We now have all the ingredients needed to specify our model. First we define priors over \(w\) and \(b\). Because we’re uncertain about the parameters a priori, we’ll use relatively wide priors \(\mathcal{N}(\mu = 0, \sigma = 10)\). Then we wrap regression_model with random_module and sample an instance of the regressor, lifted_reg_model. We then run the regressor forward on the inputs x_data. Finally we use the obs argument to the pyro.sample statement to condition on the observed data y_data. Note that we use the same fixed observation noise that was used to generate the data.

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def model(data):
    # Create unit normal priors over the parameters
    loc, scale = torch.zeros(1, 1), 10 * torch.ones(1, 1)
    bias_loc, bias_scale = torch.zeros(1), 10 * torch.ones(1)
    w_prior = Normal(loc, scale).independent(1)
    b_prior = Normal(bias_loc, bias_scale).independent(1)
    priors = {'linear.weight': w_prior, 'linear.bias': b_prior}
    # lift module parameters to random variables sampled from the priors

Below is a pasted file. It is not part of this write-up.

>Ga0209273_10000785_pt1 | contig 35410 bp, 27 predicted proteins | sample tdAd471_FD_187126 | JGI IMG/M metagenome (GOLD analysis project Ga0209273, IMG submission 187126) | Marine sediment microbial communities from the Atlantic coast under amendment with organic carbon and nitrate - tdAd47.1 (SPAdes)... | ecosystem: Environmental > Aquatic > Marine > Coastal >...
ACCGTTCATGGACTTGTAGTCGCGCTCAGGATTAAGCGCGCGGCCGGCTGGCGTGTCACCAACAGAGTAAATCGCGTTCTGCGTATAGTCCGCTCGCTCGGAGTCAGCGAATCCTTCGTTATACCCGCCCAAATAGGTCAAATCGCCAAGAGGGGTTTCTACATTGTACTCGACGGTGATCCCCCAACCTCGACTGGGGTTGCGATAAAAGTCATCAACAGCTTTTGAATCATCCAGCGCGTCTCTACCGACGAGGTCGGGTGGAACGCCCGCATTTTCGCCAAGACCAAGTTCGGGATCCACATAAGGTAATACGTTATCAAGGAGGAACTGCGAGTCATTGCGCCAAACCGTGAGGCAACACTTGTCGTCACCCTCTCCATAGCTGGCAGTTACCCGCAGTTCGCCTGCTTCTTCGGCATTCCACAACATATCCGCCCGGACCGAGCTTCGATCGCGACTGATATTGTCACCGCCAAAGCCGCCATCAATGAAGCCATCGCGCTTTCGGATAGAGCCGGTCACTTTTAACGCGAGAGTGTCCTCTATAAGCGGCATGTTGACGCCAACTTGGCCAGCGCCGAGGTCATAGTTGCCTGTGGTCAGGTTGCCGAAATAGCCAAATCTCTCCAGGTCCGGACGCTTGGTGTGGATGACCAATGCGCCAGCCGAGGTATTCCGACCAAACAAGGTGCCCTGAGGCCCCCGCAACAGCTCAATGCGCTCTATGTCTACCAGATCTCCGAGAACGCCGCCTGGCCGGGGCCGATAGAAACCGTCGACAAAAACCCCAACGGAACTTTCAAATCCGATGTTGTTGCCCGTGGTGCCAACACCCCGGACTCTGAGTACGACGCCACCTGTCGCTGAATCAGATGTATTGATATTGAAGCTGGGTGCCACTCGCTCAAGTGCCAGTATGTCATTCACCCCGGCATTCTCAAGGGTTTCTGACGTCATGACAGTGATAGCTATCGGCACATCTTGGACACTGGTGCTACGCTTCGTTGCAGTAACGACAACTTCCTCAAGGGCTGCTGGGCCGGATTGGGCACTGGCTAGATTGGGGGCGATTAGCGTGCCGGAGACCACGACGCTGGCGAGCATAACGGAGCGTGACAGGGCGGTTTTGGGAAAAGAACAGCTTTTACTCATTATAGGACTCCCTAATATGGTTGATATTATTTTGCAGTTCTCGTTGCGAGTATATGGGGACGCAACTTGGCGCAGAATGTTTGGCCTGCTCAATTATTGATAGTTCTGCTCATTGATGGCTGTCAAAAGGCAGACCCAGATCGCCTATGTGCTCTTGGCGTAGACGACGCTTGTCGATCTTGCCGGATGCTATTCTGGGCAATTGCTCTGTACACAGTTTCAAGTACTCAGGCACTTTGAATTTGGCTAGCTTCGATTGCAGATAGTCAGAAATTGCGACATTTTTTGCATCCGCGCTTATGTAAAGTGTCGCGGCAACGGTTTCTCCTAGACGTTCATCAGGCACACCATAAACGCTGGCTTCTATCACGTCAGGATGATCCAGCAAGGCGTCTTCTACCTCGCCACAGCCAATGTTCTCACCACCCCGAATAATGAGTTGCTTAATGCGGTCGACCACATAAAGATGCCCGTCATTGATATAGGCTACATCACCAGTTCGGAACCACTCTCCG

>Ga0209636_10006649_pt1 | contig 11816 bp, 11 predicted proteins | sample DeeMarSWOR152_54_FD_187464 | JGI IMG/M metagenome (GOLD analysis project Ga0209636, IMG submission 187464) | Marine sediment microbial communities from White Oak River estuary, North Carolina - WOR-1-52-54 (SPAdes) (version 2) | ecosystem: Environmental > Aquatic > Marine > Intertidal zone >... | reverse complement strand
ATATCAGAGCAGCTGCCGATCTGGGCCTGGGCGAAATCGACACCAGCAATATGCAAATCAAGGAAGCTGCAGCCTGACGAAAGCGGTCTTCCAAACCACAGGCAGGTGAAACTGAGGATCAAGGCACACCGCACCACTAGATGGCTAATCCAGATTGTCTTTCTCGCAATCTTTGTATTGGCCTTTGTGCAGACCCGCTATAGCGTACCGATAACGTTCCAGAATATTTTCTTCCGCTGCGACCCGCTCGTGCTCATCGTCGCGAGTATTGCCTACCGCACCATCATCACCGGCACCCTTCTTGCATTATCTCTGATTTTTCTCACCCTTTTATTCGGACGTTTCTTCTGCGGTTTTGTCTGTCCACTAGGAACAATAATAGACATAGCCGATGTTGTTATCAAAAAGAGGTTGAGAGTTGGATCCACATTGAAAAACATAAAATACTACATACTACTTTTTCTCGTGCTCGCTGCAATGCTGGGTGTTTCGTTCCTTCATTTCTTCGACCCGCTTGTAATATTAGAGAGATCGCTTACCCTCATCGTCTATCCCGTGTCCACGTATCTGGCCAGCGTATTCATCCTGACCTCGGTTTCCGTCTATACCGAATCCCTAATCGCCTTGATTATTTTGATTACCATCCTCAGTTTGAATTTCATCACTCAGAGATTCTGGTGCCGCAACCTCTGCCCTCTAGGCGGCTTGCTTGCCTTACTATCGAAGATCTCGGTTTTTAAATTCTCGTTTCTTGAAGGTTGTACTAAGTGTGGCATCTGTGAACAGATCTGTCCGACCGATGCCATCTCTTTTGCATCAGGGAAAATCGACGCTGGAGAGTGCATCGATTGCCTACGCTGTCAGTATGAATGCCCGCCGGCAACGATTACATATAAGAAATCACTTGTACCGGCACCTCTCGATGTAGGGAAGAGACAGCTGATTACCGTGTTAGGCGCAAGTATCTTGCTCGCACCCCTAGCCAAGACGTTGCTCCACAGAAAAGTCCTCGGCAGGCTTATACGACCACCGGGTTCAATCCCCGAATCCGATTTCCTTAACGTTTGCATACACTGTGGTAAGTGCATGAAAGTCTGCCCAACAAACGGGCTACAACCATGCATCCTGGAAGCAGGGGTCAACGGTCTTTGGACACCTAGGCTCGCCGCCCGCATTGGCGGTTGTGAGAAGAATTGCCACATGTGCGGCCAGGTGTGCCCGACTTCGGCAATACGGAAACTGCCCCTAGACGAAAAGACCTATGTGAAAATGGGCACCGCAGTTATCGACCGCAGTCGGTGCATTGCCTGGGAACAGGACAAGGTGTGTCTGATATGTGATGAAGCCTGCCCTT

lifted_module = pyro.random_module("module", regression_model, priors)
    # sample a regressor (which also samples w and b)
    lifted_reg_model = lifted_module()
    with pyro.iarange("map", N):
        x_data = data[:, :-1]
        y_data = data[:, -1]

        # run the regressor forward conditioned on data
        prediction_mean = lifted_reg_model(x_data).squeeze(-1)
        # condition on the observed data
                    Normal(prediction_mean, 0.1 * torch.ones(data.size(0))),


In order to do inference we’re going to need a guide, i.e. a parameterized family of distributions over \(w\) and \(b\). Writing down a guide will proceed in close analogy to the construction of our model, with the key difference that the guide parameters need to be trainable. To do this we register the guide parameters in the ParamStore using pyro.param().

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softplus = torch.nn.Softplus()

def guide(data):
    # define our variational parameters
    w_loc = torch.randn(1, 1)
    # note that we initialize our scales to be pretty narrow
    w_log_sig = torch.tensor(-3.0 * torch.ones(1, 1) + 0.05 * torch.randn(1, 1))
    b_loc = torch.randn(1)
    b_log_sig = torch.tensor(-3.0 * torch.ones(1) + 0.05 * torch.randn(1))
    # register learnable params in the param store
    mw_param = pyro.param("guide_mean_weight", w_loc)
    sw_param = softplus(pyro.param("guide_log_scale_weight", w_log_sig))
    mb_param = pyro.param("guide_mean_bias", b_loc)
    sb_param = softplus(pyro.param("guide_log_scale_bias", b_log_sig))
    # guide distributions for w and b
    w_dist = Normal(mw_param, sw_param).independent(1)
    b_dist = Normal(mb_param, sb_param).independent(1)
    dists = {'linear.weight': w_dist, 'linear.bias': b_dist}
    # overload the parameters in the module with random samples
    # from the guide distributions